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This document gives a quick overview of Skylift, the next release of
the GODI package management tools (godi-tools, and bootstrap).

Skylift is currently in a testing phase. Skylift must use the
bootstraps named skylift-<date>.tar.gz (found in There is no way to upgrade existing GODI
deployments using Rocketboost to Skylift.

The packaging format for sources has not changed in Skylift. You can
build all existing packages. There are slight changes in binary
packages, though (explained below).

Skylift includes a lot of new features:

 - Profiles are a new concept which allows the user to configure
   non-standard package sources easily. This includes sources
   provided by third parties, but also filters on package lists,
   as well as patches (see below).

 - Binary packages are handled in a better way, so that it is
   now reasonable to distribute pre-built packages. Especially,
   Skylift defines a scheme to describe whether binary packages
   are compatible to each other. Remote repositories are also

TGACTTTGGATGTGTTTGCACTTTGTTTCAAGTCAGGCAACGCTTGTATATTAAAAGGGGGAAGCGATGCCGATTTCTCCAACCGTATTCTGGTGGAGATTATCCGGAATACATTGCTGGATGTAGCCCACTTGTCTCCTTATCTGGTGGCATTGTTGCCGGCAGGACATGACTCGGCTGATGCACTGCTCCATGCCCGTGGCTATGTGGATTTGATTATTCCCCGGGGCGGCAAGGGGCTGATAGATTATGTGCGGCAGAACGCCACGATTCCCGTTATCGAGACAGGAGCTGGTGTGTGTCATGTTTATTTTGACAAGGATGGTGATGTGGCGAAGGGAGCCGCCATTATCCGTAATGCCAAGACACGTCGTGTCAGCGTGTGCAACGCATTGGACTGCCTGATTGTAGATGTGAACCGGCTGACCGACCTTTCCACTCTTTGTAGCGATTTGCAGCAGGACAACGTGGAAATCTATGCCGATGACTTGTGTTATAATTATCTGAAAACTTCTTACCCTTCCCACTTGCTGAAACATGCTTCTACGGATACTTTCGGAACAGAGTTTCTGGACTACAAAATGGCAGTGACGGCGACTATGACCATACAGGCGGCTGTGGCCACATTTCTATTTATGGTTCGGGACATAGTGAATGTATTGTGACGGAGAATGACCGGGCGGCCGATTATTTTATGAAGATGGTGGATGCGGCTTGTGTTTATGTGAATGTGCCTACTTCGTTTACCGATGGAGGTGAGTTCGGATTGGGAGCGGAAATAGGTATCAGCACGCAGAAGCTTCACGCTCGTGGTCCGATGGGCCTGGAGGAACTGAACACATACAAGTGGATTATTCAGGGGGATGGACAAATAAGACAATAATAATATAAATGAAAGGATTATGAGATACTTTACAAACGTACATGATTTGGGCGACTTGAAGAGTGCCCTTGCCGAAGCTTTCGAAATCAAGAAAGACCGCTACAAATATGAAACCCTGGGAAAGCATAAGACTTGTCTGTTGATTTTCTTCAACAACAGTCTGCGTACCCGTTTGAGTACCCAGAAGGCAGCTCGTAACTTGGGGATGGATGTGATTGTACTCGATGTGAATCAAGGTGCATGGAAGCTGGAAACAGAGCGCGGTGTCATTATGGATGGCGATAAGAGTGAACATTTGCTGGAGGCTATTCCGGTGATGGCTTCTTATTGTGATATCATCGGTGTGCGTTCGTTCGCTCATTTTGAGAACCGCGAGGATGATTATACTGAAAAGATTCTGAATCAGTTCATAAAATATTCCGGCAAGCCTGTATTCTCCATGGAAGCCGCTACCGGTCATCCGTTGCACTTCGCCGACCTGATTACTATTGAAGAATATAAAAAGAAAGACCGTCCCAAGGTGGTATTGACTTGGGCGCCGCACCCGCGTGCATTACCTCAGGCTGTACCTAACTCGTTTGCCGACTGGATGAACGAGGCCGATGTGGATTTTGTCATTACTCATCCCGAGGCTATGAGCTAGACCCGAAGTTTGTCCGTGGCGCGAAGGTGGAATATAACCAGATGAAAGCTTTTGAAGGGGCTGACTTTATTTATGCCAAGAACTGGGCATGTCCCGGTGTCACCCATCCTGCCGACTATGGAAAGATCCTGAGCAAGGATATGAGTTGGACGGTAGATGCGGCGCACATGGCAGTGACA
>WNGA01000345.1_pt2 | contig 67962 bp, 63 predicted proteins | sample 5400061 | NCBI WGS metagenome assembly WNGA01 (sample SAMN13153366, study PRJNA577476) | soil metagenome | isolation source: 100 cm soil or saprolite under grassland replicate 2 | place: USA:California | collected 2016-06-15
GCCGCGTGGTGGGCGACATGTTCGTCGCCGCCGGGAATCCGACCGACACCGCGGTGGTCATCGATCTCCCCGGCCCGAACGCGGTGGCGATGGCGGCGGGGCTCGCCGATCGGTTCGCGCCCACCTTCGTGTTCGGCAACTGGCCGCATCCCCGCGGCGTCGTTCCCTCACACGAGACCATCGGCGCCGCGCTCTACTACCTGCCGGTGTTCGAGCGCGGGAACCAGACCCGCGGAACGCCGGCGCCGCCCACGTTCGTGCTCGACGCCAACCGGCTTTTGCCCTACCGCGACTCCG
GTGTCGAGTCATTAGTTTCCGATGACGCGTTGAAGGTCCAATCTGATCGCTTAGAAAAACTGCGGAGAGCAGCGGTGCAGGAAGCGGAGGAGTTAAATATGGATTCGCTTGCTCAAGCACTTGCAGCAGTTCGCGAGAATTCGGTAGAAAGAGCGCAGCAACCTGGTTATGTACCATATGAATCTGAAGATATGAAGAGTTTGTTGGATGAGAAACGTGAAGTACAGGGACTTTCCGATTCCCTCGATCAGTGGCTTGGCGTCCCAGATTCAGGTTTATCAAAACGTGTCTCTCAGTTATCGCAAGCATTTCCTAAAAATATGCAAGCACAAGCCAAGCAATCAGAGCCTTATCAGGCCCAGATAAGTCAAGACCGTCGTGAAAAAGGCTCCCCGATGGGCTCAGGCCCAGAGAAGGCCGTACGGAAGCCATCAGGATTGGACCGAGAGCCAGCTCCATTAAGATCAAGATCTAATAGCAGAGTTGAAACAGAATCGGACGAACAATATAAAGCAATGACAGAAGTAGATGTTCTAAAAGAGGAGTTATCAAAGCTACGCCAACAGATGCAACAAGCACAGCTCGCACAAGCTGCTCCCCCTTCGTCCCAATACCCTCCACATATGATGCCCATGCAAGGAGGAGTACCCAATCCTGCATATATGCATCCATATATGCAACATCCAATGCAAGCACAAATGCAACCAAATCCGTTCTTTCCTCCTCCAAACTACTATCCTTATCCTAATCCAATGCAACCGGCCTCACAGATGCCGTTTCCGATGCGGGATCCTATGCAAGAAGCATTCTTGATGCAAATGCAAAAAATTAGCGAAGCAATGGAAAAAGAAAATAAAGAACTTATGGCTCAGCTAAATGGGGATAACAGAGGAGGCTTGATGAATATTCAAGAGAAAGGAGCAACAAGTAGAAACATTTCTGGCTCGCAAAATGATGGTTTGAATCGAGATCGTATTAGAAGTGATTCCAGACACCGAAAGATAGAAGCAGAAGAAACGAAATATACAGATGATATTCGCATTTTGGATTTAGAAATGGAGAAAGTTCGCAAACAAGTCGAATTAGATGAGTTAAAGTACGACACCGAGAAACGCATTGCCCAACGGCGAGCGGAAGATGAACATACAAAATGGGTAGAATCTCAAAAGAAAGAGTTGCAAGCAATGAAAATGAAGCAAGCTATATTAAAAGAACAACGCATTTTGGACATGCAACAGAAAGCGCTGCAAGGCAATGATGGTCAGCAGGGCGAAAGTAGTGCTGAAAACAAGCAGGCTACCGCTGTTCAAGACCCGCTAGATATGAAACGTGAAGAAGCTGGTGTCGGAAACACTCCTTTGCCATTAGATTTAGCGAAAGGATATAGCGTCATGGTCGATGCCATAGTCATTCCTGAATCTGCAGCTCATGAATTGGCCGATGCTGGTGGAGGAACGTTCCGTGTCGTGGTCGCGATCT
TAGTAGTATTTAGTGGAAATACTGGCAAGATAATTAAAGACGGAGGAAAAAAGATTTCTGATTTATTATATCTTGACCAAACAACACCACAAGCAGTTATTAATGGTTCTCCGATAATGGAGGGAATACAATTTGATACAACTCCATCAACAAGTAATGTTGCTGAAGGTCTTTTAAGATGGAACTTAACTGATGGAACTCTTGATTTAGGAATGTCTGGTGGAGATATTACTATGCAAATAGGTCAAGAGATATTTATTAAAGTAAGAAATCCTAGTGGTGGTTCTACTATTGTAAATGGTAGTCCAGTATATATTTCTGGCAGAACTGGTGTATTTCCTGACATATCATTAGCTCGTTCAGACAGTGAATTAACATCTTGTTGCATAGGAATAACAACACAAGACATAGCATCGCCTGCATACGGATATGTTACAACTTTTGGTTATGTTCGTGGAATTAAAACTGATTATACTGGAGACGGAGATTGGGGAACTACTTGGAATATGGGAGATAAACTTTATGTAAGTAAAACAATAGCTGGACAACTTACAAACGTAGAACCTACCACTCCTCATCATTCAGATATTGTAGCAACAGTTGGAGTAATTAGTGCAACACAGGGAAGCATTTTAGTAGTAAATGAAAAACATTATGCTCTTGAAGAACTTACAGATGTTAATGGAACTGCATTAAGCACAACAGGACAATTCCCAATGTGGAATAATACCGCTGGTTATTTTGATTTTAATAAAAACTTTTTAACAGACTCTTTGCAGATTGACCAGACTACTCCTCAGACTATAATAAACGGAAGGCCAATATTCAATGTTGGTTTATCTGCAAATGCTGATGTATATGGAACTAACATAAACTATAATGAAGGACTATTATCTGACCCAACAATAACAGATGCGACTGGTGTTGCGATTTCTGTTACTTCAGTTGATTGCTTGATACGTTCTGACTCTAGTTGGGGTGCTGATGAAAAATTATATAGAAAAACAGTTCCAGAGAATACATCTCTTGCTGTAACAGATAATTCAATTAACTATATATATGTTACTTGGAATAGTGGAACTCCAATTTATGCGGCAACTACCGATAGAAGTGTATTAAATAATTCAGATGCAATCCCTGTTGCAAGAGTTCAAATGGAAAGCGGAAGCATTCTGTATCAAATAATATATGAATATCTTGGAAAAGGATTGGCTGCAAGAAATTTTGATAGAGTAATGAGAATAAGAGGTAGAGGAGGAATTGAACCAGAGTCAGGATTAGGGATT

supported. There is a user interface for selecting binary

 - Patching has become way easier than before. If an extracted
   source is edited, Skylift can often create the patch file with
   a single command. The patches can be saved permanently in three
   places: as a local patch, in the package definition (useful
   when you are package maintainer), or, and this is new, in the

 - One can now export sources, binaries, and profiles. There are
   special scripts that copy these objects to export directories,
   where they are provided in the right format so that other
   GODI deployments can use them as remote repository. When a
   web server is pointed to these directories, this also works
   over HTTP.

 - There is now built-in support for HTTP and FTP in godi_console
   (i.e. wget is no longer needed). There is an option to activate
   HTTPS and WebDAV (post-boot). Furthermore, GODI can also access
   password-protected resources. Together with the export feature
   this means one can set up repositories for private use.

1. Profiles

A profile defines:

 - The GODI section (i.e. "3.12" when everything is for OCaml 3.12)

 - URLs from where to download build files (i.e. the special GODI
   description how to build and install sources, including metadata
   like version number, homepage, maintainer etc.).

 - URLs from where to download distfiles (i.e. the original tarballs
   provided by the authors of a software).

 - A list of package conditions. For example, one can define to
   only take certain packages from a URL but ignore all others provided